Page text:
June 01, 2016

By Hal Knight

In his Preface to his Standard Sermons, Wesley says he published them to share with others the way of salvation. But he recognizes that “some may say, I have mistaken the way myself, although I take upon me to teach it to others. It is probable many will think this, and it is very possible that I have.” 

“But I trust,” Wesley continues, “whereinsoever I have mistaken, my mind is open to conviction. I sincerely desire to be better informed. I say to God and man, ‘what I know not, teach thou me!’” Wesley expects we will have confidence in what we believe, but insists that it be accompanied not by arrogance but humility.
    
How then should the conversation proceed?  “Are you persuaded you see more clearly than me?” he asks. “Then treat me as you would desire to be treated yourself upon a change of circumstances. Point me out a better way than I have yet known. Show me it is so, by plain proof of scripture.” But “if I linger in the path I have been accustomed to tread, and am therefore unwilling to leave it, labour with me a little; take me by the hand, and lead me as I am able to bear.” 
    
He also calls for mutual respect: “But be not displeased if I entreat you not to beat me down in order to quicken my pace: I can go but feebly and slowly at best; then, I should not be able to go at all.” He further requests “not to give me hard names in order to being me into the right way. Suppose I were ever so much in the wrong, I doubt this would not set me right. Rather, it would make me run so much the farther from you, and to get more and more out of the way.”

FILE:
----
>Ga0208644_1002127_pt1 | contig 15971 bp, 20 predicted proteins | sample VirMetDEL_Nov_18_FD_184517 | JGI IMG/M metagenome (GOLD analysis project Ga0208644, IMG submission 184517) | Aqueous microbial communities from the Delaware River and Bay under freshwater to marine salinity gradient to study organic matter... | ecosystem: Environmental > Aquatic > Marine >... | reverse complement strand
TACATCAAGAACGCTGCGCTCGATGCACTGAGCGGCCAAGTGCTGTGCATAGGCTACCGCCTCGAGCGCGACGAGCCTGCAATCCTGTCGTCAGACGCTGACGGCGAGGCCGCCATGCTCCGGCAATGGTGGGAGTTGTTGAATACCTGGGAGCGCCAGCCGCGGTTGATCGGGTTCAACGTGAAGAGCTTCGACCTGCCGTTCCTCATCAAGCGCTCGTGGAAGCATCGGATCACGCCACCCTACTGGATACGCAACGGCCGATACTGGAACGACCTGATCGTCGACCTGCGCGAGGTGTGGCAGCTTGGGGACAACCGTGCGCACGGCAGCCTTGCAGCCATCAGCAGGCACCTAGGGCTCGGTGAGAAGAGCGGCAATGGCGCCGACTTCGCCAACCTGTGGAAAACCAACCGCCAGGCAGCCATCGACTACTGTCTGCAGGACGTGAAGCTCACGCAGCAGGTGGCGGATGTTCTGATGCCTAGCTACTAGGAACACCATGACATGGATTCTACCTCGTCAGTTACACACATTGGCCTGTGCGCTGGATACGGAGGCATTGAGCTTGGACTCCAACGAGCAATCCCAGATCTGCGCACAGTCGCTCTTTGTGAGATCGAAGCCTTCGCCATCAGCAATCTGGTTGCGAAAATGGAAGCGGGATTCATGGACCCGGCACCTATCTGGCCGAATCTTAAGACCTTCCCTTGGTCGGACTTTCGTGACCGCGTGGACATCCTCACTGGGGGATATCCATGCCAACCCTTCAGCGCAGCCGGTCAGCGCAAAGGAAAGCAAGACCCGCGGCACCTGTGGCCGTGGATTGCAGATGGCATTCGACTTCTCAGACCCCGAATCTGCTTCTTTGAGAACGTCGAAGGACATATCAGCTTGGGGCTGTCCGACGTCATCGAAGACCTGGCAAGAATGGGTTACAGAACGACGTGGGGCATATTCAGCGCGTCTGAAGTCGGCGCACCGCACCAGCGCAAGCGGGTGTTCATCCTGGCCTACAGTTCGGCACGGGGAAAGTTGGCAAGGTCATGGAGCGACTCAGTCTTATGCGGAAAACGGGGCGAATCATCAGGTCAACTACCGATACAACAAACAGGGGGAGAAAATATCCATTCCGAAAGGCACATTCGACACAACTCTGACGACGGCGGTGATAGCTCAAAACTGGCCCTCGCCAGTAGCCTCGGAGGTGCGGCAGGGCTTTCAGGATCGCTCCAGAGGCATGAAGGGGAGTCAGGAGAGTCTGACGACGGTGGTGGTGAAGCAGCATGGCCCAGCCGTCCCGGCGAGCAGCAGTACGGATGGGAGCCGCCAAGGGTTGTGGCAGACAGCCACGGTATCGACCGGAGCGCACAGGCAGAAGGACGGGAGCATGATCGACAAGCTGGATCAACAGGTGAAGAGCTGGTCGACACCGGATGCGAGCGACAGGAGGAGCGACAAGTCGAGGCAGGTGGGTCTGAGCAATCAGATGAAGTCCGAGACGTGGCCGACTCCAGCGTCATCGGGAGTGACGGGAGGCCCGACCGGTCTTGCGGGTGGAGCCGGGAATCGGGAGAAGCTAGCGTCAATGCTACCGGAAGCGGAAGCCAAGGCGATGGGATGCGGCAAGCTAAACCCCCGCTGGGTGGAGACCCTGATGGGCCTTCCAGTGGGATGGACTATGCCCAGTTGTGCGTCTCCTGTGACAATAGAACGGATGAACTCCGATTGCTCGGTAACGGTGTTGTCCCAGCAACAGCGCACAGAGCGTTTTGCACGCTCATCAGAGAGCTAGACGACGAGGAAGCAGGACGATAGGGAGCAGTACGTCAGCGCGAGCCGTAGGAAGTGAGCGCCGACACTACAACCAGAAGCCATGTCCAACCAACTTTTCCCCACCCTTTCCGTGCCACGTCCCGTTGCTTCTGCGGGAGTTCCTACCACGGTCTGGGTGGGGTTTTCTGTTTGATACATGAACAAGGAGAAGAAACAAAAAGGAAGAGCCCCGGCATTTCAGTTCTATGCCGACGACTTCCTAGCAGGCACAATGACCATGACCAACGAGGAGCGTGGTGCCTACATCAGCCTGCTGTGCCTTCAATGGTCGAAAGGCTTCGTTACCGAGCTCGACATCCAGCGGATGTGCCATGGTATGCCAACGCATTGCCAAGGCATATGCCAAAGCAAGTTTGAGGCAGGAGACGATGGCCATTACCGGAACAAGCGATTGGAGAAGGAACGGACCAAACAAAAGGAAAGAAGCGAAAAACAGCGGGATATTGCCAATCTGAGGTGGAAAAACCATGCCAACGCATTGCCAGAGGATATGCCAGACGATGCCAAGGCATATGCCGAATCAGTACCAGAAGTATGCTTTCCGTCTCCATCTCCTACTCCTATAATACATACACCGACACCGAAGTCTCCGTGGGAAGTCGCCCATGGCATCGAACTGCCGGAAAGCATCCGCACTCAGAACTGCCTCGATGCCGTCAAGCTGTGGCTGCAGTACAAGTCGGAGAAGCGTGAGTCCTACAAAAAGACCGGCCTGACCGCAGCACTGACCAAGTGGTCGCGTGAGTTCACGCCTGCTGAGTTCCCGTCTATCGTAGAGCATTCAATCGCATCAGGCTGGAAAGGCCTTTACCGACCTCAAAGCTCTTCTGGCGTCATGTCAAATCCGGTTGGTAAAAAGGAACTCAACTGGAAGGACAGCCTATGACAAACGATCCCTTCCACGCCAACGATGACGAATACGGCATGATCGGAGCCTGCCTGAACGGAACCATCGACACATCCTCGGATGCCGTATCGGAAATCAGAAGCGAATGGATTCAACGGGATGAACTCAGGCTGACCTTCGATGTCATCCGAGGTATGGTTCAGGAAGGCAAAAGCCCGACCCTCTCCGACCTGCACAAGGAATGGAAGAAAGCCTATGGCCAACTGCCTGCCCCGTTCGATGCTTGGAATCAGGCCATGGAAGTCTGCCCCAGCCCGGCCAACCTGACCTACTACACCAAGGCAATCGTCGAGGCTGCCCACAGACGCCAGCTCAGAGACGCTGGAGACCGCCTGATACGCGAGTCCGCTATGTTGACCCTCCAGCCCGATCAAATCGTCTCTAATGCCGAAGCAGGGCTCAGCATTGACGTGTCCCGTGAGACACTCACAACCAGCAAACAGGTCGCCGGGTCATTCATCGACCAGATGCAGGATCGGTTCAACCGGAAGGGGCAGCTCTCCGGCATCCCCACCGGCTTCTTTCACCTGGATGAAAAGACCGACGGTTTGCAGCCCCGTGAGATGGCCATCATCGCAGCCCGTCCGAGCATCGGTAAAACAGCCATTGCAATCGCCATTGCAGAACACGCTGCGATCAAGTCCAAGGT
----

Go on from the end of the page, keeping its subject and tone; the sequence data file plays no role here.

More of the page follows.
What we see so often in public controversies, especially on social media, are “hard names”—demeaning adjectives and nouns applied to an opponent’s motives, intelligence, or faith. This does not engage their argument but labels them so as to dismiss their argument. It prevents understanding by denying respect.
    
This leads to Wesley’s most important concern. “Nay, perhaps, if you are angry, so shall I be too; and then there will be small hopes of finding the truth.” “For God’s sake,” Wesley pleads, “if it be possible to avoid it, let us not provoke one another to wrath. Let us not kindle in each other this fire of hell; much less blow it up into a flame. If we could discern truth by that dreadful light, would it not be loss rather than gain? For, how far is love, even with many wrong opinions, to be preferred before truth itself without love!”
    
"We may die,” Wesley says, “without the knowledge of many truths, and yet be carried into Abraham’s bosom. But, if we die without love, what will knowledge avail?” 
    
Thus Wesley’s closing prayer: “The God of love forbid we should ever make the trial. May he prepare us for the knowledge of all truth, by filling our hearts with all his love, and with all joy and peace in believing!